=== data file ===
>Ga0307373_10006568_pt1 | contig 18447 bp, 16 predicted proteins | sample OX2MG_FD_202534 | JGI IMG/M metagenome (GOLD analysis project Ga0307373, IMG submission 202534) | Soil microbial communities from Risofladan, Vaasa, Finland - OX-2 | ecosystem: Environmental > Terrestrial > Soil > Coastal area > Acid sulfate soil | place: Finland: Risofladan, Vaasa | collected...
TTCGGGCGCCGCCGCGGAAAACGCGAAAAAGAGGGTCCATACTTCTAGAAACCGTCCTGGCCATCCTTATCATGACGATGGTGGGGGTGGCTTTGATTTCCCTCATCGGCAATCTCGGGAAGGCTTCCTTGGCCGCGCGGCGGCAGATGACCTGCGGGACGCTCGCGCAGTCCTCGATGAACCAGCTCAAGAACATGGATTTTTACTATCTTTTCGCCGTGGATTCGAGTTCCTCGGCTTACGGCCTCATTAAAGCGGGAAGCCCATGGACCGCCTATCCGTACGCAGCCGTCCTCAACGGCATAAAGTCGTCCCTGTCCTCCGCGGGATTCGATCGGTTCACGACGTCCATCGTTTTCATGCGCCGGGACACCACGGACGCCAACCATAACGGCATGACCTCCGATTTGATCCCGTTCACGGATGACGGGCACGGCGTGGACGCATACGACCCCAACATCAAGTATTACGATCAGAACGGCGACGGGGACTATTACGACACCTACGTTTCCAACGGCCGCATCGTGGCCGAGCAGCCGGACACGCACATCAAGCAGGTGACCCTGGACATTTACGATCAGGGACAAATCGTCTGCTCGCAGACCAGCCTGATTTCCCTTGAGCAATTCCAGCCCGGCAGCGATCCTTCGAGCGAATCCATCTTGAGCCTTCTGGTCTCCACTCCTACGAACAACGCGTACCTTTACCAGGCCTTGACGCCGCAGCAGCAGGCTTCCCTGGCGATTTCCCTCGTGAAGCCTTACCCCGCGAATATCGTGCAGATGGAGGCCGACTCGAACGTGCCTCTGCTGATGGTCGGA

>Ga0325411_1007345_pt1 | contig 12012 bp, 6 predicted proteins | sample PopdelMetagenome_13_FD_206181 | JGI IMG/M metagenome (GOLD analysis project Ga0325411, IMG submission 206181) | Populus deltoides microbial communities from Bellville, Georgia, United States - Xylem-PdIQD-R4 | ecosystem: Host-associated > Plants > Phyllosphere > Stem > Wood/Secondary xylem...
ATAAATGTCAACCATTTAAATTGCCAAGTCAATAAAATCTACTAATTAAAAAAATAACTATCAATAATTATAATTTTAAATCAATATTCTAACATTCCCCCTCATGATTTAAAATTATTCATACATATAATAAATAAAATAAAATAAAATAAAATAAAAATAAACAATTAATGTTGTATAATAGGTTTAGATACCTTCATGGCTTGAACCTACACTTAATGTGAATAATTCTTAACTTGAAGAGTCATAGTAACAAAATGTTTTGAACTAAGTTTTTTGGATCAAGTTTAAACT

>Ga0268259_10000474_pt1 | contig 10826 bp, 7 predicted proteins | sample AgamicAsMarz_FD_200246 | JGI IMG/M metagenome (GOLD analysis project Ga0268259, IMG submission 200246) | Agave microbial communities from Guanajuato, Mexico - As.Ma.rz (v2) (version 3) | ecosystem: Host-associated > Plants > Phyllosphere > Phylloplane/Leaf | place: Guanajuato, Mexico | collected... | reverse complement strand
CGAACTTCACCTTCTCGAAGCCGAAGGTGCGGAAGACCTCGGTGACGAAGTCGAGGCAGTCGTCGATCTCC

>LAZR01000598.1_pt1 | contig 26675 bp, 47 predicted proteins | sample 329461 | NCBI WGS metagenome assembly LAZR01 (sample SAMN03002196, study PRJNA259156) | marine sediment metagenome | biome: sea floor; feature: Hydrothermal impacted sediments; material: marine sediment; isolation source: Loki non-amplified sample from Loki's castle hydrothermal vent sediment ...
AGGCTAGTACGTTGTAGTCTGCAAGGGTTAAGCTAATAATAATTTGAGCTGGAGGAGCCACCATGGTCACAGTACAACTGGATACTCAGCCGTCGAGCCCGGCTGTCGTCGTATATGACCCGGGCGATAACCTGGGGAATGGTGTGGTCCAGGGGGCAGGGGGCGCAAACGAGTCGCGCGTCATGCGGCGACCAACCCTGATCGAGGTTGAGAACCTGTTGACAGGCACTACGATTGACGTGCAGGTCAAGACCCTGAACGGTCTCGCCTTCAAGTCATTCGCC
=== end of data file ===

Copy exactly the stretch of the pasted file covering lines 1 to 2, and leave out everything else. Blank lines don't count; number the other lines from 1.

>Ga0307373_10006568_pt1 | contig 18447 bp, 16 predicted proteins | sample OX2MG_FD_202534 | JGI IMG/M metagenome (GOLD analysis project Ga0307373, IMG submission 202534) | Soil microbial communities from Risofladan, Vaasa, Finland - OX-2 | ecosystem: Environmental > Terrestrial > Soil > Coastal area > Acid sulfate soil | place: Finland: Risofladan, Vaasa | collected...
TTCGGGCGCCGCCGCGGAAAACGCGAAAAAGAGGGTCCATACTTCTAGAAACCGTCCTGGCCATCCTTATCATGACGATGGTGGGGGTGGCTTTGATTTCCCTCATCGGCAATCTCGGGAAGGCTTCCTTGGCCGCGCGGCGGCAGATGACCTGCGGGACGCTCGCGCAGTCCTCGATGAACCAGCTCAAGAACATGGATTTTTACTATCTTTTCGCCGTGGATTCGAGTTCCTCGGCTTACGGCCTCATTAAAGCGGGAAGCCCATGGACCGCCTATCCGTACGCAGCCGTCCTCAACGGCATAAAGTCGTCCCTGTCCTCCGCGGGATTCGATCGGTTCACGACGTCCATCGTTTTCATGCGCCGGGACACCACGGACGCCAACCATAACGGCATGACCTCCGATTTGATCCCGTTCACGGATGACGGGCACGGCGTGGACGCATACGACCCCAACATCAAGTATTACGATCAGAACGGCGACGGGGACTATTACGACACCTACGTTTCCAACGGCCGCATCGTGGCCGAGCAGCCGGACACGCACATCAAGCAGGTGACCCTGGACATTTACGATCAGGGACAAATCGTCTGCTCGCAGACCAGCCTGATTTCCCTTGAGCAATTCCAGCCCGGCAGCGATCCTTCGAGCGAATCCATCTTGAGCCTTCTGGTCTCCACTCCTACGAACAACGCGTACCTTTACCAGGCCTTGACGCCGCAGCAGCAGGCTTCCCTGGCGATTTCCCTCGTGAAGCCTTACCCCGCGAATATCGTGCAGATGGAGGCCGACTCGAACGTGCCTCTGCTGATGGTCGGA